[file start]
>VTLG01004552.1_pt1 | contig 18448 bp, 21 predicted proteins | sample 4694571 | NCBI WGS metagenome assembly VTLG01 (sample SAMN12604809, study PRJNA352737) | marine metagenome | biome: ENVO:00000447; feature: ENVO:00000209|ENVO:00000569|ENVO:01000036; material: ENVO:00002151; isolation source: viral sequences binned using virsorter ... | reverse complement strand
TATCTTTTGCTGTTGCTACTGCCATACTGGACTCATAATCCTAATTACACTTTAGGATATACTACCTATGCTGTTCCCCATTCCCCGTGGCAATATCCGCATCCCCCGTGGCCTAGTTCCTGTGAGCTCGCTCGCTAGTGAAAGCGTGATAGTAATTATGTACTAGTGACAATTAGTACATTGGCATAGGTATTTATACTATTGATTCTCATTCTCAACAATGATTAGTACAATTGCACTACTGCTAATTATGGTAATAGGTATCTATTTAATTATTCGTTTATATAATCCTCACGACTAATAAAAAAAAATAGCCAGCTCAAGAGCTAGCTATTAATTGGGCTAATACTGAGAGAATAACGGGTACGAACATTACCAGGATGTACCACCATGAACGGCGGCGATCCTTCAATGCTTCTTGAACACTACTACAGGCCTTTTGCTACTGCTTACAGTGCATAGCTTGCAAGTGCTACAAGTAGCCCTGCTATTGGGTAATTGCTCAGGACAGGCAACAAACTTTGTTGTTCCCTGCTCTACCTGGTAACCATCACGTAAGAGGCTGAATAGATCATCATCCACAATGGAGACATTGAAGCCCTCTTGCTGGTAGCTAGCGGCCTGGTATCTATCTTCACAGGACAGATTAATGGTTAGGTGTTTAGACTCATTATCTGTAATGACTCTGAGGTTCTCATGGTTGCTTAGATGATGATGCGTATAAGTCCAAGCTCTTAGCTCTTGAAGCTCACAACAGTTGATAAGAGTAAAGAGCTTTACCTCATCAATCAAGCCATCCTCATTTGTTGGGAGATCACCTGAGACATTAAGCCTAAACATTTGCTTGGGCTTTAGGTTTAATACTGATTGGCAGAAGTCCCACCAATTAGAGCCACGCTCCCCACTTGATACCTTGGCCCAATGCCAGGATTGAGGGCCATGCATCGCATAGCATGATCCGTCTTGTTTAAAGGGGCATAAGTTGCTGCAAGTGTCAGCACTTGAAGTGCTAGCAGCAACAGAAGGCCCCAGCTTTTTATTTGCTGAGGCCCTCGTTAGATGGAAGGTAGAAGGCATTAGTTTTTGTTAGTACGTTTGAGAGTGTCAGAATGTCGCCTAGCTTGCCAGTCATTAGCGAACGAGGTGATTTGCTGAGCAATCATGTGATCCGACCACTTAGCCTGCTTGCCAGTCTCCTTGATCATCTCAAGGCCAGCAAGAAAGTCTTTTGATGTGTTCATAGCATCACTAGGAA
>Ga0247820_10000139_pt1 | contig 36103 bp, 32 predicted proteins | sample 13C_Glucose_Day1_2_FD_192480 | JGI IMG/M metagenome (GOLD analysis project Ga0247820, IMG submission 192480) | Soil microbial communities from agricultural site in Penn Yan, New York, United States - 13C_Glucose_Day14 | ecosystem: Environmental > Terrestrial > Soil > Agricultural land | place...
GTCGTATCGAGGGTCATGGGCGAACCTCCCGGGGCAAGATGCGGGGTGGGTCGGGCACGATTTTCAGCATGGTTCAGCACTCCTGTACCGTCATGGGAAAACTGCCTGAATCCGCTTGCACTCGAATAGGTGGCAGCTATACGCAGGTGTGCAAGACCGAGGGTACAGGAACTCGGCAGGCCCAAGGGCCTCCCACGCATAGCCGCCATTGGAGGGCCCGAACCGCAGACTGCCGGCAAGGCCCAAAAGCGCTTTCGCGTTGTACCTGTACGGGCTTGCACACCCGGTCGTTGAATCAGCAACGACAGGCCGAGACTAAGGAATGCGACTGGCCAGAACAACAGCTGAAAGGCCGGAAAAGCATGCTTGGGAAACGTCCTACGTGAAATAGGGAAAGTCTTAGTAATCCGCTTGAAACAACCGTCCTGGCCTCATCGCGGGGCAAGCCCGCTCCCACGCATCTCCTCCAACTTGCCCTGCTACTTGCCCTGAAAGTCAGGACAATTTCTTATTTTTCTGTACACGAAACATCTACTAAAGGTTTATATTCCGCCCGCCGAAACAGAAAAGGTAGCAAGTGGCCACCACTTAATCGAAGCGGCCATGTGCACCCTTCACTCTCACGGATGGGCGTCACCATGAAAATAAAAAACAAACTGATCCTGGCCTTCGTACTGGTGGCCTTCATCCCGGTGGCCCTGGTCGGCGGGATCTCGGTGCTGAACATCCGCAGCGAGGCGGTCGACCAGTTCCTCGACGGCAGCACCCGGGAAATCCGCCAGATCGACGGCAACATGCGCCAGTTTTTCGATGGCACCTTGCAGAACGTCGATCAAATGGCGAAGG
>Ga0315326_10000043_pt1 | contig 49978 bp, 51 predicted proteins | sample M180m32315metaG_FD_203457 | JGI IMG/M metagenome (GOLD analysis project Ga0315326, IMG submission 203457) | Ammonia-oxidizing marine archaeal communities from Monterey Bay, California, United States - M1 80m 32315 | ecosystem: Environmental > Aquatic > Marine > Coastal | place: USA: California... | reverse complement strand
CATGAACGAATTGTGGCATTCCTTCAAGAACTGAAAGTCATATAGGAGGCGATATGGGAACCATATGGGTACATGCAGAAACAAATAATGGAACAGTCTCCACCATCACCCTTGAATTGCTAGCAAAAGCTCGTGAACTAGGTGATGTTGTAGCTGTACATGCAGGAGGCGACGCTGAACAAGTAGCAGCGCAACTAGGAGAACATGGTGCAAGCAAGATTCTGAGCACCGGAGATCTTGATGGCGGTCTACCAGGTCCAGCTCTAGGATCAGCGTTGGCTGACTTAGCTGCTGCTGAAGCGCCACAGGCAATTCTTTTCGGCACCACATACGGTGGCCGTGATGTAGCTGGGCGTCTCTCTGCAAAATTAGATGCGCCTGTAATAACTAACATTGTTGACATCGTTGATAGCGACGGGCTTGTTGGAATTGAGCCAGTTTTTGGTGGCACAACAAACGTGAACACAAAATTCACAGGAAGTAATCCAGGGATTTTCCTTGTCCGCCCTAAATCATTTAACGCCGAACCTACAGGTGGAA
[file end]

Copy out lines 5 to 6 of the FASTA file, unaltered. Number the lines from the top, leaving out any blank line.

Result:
>Ga0315326_10000043_pt1 | contig 49978 bp, 51 predicted proteins | sample M180m32315metaG_FD_203457 | JGI IMG/M metagenome (GOLD analysis project Ga0315326, IMG submission 203457) | Ammonia-oxidizing marine archaeal communities from Monterey Bay, California, United States - M1 80m 32315 | ecosystem: Environmental > Aquatic > Marine > Coastal | place: USA: California... | reverse complement strand
CATGAACGAATTGTGGCATTCCTTCAAGAACTGAAAGTCATATAGGAGGCGATATGGGAACCATATGGGTACATGCAGAAACAAATAATGGAACAGTCTCCACCATCACCCTTGAATTGCTAGCAAAAGCTCGTGAACTAGGTGATGTTGTAGCTGTACATGCAGGAGGCGACGCTGAACAAGTAGCAGCGCAACTAGGAGAACATGGTGCAAGCAAGATTCTGAGCACCGGAGATCTTGATGGCGGTCTACCAGGTCCAGCTCTAGGATCAGCGTTGGCTGACTTAGCTGCTGCTGAAGCGCCACAGGCAATTCTTTTCGGCACCACATACGGTGGCCGTGATGTAGCTGGGCGTCTCTCTGCAAAATTAGATGCGCCTGTAATAACTAACATTGTTGACATCGTTGATAGCGACGGGCTTGTTGGAATTGAGCCAGTTTTTGGTGGCACAACAAACGTGAACACAAAATTCACAGGAAGTAATCCAGGGATTTTCCTTGTCCGCCCTAAATCATTTAACGCCGAACCTACAGGTGGAA